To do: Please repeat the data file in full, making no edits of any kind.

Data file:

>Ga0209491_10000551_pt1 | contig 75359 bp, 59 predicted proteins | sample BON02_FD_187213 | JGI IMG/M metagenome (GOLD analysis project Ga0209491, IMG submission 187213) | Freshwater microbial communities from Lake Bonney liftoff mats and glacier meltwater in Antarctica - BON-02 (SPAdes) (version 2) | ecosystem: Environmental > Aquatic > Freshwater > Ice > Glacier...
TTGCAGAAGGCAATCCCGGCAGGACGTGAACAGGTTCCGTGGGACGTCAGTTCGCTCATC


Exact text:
>Ga0209491_10000551_pt1 | contig 75359 bp, 59 predicted proteins | sample BON02_FD_187213 | JGI IMG/M metagenome (GOLD analysis project Ga0209491, IMG submission 187213) | Freshwater microbial communities from Lake Bonney liftoff mats and glacier meltwater in Antarctica - BON-02 (SPAdes) (version 2) | ecosystem: Environmental > Aquatic > Freshwater > Ice > Glacier...
TTGCAGAAGGCAATCCCGGCAGGACGTGAACAGGTTCCGTGGGACGTCAGTTCGCTCATC